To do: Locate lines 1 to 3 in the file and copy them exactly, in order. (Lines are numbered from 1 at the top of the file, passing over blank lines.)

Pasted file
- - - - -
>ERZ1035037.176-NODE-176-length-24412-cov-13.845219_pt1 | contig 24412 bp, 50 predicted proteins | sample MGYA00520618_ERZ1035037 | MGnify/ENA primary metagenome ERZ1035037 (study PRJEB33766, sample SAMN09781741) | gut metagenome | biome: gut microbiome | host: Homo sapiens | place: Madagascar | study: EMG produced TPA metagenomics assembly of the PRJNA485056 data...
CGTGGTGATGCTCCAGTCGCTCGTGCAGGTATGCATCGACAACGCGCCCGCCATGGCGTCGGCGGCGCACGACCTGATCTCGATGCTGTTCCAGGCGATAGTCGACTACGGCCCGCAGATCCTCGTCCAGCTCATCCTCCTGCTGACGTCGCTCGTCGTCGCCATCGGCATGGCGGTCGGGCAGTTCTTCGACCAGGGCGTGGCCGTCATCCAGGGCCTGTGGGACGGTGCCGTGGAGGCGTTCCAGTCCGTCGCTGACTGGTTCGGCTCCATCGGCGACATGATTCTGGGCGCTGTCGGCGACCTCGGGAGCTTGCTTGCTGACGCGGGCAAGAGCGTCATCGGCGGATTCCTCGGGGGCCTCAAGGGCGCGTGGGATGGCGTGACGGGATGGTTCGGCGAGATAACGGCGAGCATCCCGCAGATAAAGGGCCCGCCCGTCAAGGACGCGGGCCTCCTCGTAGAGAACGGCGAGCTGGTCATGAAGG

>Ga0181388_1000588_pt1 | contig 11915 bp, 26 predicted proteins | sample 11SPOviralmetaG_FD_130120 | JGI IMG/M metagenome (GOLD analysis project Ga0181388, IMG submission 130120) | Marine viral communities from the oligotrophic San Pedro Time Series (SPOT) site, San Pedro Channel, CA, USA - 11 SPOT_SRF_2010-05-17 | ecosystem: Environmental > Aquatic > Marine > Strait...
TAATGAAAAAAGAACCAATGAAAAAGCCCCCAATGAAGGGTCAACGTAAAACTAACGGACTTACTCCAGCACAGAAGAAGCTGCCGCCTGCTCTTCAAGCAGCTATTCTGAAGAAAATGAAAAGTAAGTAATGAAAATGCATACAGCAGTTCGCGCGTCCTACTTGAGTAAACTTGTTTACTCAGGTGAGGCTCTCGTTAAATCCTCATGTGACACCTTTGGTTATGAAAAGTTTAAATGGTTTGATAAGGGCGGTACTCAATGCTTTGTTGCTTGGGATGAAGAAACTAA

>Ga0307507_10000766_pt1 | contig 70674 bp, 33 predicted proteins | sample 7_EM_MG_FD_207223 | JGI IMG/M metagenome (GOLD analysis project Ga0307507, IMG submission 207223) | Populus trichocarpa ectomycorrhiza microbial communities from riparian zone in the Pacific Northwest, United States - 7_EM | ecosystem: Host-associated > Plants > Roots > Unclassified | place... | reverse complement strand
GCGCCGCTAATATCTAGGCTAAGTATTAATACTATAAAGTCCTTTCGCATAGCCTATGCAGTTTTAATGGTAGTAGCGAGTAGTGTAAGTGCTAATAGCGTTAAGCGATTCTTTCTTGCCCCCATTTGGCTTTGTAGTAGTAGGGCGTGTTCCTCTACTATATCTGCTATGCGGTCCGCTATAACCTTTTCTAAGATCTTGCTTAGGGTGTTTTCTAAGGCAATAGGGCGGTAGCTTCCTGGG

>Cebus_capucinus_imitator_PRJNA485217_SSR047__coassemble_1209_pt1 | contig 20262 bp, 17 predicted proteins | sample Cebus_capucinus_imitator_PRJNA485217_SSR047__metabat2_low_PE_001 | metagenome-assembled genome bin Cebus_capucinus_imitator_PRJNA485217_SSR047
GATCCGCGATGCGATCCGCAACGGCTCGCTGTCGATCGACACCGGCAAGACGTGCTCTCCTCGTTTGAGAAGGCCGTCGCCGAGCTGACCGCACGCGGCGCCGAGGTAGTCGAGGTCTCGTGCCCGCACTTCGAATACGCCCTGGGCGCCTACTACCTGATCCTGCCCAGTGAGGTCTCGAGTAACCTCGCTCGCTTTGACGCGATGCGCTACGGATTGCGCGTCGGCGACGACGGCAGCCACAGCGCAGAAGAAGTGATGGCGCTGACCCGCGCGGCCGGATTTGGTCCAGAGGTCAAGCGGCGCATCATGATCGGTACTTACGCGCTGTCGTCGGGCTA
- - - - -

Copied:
>ERZ1035037.176-NODE-176-length-24412-cov-13.845219_pt1 | contig 24412 bp, 50 predicted proteins | sample MGYA00520618_ERZ1035037 | MGnify/ENA primary metagenome ERZ1035037 (study PRJEB33766, sample SAMN09781741) | gut metagenome | biome: gut microbiome | host: Homo sapiens | place: Madagascar | study: EMG produced TPA metagenomics assembly of the PRJNA485056 data...
CGTGGTGATGCTCCAGTCGCTCGTGCAGGTATGCATCGACAACGCGCCCGCCATGGCGTCGGCGGCGCACGACCTGATCTCGATGCTGTTCCAGGCGATAGTCGACTACGGCCCGCAGATCCTCGTCCAGCTCATCCTCCTGCTGACGTCGCTCGTCGTCGCCATCGGCATGGCGGTCGGGCAGTTCTTCGACCAGGGCGTGGCCGTCATCCAGGGCCTGTGGGACGGTGCCGTGGAGGCGTTCCAGTCCGTCGCTGACTGGTTCGGCTCCATCGGCGACATGATTCTGGGCGCTGTCGGCGACCTCGGGAGCTTGCTTGCTGACGCGGGCAAGAGCGTCATCGGCGGATTCCTCGGGGGCCTCAAGGGCGCGTGGGATGGCGTGACGGGATGGTTCGGCGAGATAACGGCGAGCATCCCGCAGATAAAGGGCCCGCCCGTCAAGGACGCGGGCCTCCTCGTAGAGAACGGCGAGCTGGTCATGAAGG

>Ga0181388_1000588_pt1 | contig 11915 bp, 26 predicted proteins | sample 11SPOviralmetaG_FD_130120 | JGI IMG/M metagenome (GOLD analysis project Ga0181388, IMG submission 130120) | Marine viral communities from the oligotrophic San Pedro Time Series (SPOT) site, San Pedro Channel, CA, USA - 11 SPOT_SRF_2010-05-17 | ecosystem: Environmental > Aquatic > Marine > Strait...